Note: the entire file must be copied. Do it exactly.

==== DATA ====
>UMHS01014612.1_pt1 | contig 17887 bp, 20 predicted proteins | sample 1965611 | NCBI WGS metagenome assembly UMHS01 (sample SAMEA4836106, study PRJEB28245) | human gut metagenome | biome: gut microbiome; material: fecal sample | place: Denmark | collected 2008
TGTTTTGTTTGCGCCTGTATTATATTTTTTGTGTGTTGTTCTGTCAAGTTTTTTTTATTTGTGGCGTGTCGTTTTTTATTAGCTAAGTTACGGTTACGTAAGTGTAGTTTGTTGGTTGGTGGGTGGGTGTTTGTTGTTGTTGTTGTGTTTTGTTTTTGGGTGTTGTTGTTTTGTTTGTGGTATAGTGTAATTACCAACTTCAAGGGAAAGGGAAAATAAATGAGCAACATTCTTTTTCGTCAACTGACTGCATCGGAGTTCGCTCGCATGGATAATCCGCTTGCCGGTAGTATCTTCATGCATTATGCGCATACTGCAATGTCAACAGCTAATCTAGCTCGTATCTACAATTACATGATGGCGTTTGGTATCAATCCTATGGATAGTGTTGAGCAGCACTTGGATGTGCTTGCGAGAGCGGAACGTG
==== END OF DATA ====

>UMHS01014612.1_pt1 | contig 17887 bp, 20 predicted proteins | sample 1965611 | NCBI WGS metagenome assembly UMHS01 (sample SAMEA4836106, study PRJEB28245) | human gut metagenome | biome: gut microbiome; material: fecal sample | place: Denmark | collected 2008
TGTTTTGTTTGCGCCTGTATTATATTTTTTGTGTGTTGTTCTGTCAAGTTTTTTTTATTTGTGGCGTGTCGTTTTTTATTAGCTAAGTTACGGTTACGTAAGTGTAGTTTGTTGGTTGGTGGGTGGGTGTTTGTTGTTGTTGTTGTGTTTTGTTTTTGGGTGTTGTTGTTTTGTTTGTGGTATAGTGTAATTACCAACTTCAAGGGAAAGGGAAAATAAATGAGCAACATTCTTTTTCGTCAACTGACTGCATCGGAGTTCGCTCGCATGGATAATCCGCTTGCCGGTAGTATCTTCATGCATTATGCGCATACTGCAATGTCAACAGCTAATCTAGCTCGTATCTACAATTACATGATGGCGTTTGGTATCAATCCTATGGATAGTGTTGAGCAGCACTTGGATGTGCTTGCGAGAGCGGAACGTG